To Improve Agent Performance, Quantify the Qualitative

Three people with call headsets on. Person in foreground is wearing glasses. All three people appear to be typing.

Consumer finance is a complicated business. Operations leaders have to break the work down into processes that produce their required compliance, experience, and revenue outcomes —  and it can be difficult to discover what those processes should be when you don’t have a lot of data on the antecedents to those outcomes to begin with. 

Specifically, leading agent performance indicators seem to be missing from the mix. If agent KPIs involve only quantitative metrics such as number of calls made or wrap time, can anyone really expect to make qualitative progress? Operations leaders need to be able to quantify qualitative agent performance to move forward with meaningful insight. 

You might be surprised to hear that a lot of that qualitative insight lives inside of agent call notes. Automation and standardization of those notes lets you access that insight with so much less work from your agents.

Here's an example report card. The rest of this post will tell you how you can get here.

Actual anonymized data derived from using ProNotes.

Uncovering Agent Performance Data

A number-of-calls metric isn’t so bad. It lets agents accomplish measurable, clear goals and seems to somewhat correlate to other goals, such as total collected or right-party contact percentages. We’re not saying you should forget these indicators — just that there’s so much more beneath the surface. 

And that’s the qualitative stuff. The stuff of conversation. Of course, you can’t analyze every conversation to discover exactly what was said on every call, and then relate that back to a result. Can you?

With call note standardization, you absolutely can. Let’s run through some examples. 

Imagine tracking first-call resolutions (FCRs) in a healthcare contact center. This KPI is important not only because it supports a shorter revenue cycle and patient experience, but also because it can reveal where agents struggle. But it only has that power if you can see and easily quantify and surface the qualitative data by agent.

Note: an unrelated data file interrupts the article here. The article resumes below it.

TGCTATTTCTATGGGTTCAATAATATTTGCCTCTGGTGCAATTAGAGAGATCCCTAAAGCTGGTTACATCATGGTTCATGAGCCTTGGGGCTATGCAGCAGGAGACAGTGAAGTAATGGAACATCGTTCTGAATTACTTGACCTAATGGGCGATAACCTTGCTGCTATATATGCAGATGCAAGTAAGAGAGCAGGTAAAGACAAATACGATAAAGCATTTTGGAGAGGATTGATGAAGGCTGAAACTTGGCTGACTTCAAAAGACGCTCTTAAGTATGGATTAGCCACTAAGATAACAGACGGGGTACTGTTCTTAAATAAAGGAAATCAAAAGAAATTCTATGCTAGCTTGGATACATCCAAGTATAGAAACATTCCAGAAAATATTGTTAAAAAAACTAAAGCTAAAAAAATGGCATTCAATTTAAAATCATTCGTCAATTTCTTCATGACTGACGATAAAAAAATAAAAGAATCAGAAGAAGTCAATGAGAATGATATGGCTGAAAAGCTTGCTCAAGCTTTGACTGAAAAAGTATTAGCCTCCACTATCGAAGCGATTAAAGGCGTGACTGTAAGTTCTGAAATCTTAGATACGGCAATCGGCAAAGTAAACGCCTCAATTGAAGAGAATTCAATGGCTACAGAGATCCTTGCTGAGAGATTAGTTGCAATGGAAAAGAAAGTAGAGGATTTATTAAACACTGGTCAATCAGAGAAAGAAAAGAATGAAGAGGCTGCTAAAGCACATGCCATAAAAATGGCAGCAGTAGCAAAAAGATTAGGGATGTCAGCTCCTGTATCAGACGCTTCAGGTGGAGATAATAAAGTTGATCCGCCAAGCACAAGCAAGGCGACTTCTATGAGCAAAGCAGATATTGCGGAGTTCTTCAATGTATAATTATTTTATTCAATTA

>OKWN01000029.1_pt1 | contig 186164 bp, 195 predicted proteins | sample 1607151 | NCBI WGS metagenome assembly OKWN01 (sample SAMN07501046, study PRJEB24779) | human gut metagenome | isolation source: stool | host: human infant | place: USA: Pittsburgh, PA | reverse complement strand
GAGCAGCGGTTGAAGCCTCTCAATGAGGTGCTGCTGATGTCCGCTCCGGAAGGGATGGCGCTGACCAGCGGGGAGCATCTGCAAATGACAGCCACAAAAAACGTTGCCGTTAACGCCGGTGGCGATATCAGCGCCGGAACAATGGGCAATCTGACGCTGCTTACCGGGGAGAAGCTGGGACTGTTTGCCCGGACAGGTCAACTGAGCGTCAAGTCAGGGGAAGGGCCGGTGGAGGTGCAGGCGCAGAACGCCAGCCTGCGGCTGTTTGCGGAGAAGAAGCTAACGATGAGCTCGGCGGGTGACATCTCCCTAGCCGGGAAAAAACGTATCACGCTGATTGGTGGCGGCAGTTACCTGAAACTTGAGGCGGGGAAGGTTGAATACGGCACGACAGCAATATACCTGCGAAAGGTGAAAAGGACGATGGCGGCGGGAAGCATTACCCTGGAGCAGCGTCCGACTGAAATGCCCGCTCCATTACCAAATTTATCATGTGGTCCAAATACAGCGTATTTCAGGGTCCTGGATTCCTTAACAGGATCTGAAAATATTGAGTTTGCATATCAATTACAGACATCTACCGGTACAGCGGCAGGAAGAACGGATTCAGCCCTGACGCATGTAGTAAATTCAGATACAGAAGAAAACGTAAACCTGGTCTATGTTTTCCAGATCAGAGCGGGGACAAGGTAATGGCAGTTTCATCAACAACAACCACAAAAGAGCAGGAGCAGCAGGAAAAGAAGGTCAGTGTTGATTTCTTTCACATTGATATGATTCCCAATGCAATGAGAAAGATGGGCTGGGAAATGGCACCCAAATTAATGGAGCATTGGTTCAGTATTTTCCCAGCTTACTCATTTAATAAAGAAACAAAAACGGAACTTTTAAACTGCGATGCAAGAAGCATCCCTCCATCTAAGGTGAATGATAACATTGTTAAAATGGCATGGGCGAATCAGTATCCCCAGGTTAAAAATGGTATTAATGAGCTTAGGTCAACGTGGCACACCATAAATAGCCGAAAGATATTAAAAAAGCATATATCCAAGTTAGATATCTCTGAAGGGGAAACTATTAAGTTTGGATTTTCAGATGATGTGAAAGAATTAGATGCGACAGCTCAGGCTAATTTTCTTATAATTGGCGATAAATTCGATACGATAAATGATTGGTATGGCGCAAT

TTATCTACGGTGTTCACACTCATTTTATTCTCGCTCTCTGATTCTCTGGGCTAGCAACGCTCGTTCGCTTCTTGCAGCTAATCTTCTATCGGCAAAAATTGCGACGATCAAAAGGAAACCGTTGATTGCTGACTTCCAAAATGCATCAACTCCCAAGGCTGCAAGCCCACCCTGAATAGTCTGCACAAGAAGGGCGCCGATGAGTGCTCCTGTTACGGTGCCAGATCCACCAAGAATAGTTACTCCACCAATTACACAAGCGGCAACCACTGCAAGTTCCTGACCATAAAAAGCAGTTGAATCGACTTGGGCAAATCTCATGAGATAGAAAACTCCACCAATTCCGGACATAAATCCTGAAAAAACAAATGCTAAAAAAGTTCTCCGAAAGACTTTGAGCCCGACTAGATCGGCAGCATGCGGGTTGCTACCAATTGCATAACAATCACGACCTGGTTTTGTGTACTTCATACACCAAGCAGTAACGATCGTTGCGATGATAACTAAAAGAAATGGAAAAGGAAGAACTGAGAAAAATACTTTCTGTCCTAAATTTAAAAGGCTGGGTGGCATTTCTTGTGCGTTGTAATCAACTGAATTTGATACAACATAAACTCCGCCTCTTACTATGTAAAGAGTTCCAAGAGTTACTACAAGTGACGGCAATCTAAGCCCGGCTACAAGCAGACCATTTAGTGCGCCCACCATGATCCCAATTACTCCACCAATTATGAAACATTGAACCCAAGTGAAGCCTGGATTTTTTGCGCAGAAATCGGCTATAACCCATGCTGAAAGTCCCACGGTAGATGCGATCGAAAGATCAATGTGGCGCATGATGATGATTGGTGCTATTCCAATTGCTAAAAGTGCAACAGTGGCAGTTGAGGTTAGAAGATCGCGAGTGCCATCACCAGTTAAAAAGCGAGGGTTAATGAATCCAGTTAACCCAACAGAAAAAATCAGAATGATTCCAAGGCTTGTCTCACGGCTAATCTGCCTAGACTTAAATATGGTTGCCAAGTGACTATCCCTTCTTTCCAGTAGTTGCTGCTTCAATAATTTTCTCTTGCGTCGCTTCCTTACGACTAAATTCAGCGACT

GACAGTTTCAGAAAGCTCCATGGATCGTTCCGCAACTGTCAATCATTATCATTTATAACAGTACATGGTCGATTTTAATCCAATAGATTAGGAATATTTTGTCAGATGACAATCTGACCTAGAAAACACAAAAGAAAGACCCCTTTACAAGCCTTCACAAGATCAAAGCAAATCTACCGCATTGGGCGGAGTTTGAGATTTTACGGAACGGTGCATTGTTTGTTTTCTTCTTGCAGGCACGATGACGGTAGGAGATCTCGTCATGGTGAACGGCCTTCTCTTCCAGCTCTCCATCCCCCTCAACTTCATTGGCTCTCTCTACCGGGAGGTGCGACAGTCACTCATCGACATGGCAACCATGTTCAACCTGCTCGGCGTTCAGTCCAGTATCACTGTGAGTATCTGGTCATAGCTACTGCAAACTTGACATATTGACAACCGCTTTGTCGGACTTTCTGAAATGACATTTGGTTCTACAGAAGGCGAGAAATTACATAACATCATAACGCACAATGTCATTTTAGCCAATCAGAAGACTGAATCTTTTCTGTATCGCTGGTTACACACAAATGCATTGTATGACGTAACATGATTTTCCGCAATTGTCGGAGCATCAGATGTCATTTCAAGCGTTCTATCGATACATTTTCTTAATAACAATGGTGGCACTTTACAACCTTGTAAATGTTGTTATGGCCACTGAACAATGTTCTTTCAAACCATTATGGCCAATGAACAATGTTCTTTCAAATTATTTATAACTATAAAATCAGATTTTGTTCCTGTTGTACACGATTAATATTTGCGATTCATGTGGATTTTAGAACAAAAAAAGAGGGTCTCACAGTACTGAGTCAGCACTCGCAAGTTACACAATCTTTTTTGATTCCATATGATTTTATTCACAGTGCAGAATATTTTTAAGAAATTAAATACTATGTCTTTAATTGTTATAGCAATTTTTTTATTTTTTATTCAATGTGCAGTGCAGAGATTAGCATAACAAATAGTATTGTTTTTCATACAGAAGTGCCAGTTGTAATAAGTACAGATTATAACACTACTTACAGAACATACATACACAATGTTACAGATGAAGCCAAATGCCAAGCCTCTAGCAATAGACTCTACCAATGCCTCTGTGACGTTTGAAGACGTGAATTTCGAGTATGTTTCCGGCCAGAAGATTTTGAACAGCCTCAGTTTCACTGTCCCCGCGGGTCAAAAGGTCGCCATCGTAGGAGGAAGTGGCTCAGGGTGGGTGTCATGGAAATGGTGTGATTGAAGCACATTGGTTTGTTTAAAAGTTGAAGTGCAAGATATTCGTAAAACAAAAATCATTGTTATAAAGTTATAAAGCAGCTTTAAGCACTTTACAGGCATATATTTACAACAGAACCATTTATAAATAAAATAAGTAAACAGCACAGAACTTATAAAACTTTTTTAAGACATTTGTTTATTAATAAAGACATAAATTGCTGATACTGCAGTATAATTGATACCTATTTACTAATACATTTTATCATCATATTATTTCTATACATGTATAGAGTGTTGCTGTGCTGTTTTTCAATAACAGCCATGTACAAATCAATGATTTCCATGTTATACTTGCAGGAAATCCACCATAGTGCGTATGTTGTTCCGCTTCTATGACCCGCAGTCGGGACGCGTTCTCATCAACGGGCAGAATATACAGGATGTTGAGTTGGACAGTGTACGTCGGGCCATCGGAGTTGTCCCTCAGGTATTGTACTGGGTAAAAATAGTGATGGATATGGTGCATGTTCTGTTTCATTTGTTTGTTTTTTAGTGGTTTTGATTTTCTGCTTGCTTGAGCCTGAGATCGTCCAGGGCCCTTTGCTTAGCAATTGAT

In that case, an operations leader might discover insights like: 

  • Agent A never gets a first-call resolution when Insurance Provider X is mentioned. 
  • Agent B always gets a first-call resolution when Insurance Provider X is mentioned. 

Then you can dig further. Now that you know some details of Agent B’s FCR metric success, you can look into their responses within those call types. What script are they using? Do they have a specific connection? What other things happen on that call? What isn’t Agent A doing that they could be doing?

This type of insight lets you segment your agents so they can develop their strengths and overcome their weaknesses. Agent B’s success can become Agent A’s success. And FCRs will jump up overall. 

OK, how about this one: Financial experiences are fraught and agents must express empathy. Do RPCs or FCRs tell you the whole story?  Standardized notes allow you to easily understand the consumer’s experience relative to each agent. If Agent C gets a compliment on every call, you might want to know why. What if it turned out that Agent C had a perfect script for supporting their contact through the conversation? You’d likely want to quickly replicate that behavior. 

But even if you don’t bring your agents’ skills to the whole team, you can at least evaluate their performance effectively. Standardizing and reporting on note data takes you from from qualitative information to quantifiable behaviors and trends, and from quantifiable KPIs to qualitative understanding.

To start reporting on all of it:

Step 1: Implement an automated notes and summarization solution.

Step 2: Define your top KPIs and the categories they fall into. The possibilities here are endless; they should be based on your overarching goals, and do not have to remain static. 

Step 3: Select an interval and scale at which to view your insights. Discover what’s happening at scale (e.g., satisfaction scores are low in comparison to last year across the board), in a given timeframe and segment (RPC calls fell this month in this segment) and at an individual level (Agent A’s payment rate is down long-term.).

Step 4: Generate your reports. If you chose Operations, Payments and Customer Experience as your top goal categories and included success metrics for each, as well as areas of strength and weakness to designate, your next agent performance review could include the report card from the top of this post.

Insights for Action

With a report like this — but featuring your specific reporting section categories and metrics — your contact center can address a lot of new options and opportunities. The best part is that all of this comes from data you’re already creating and “using”: your call notes. 

Want to learn more about how you can become more productive, compliant, and customer-focused, all by enabling your agents? Talk to our team using the button below.

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Brian Reed

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Karin Krisher


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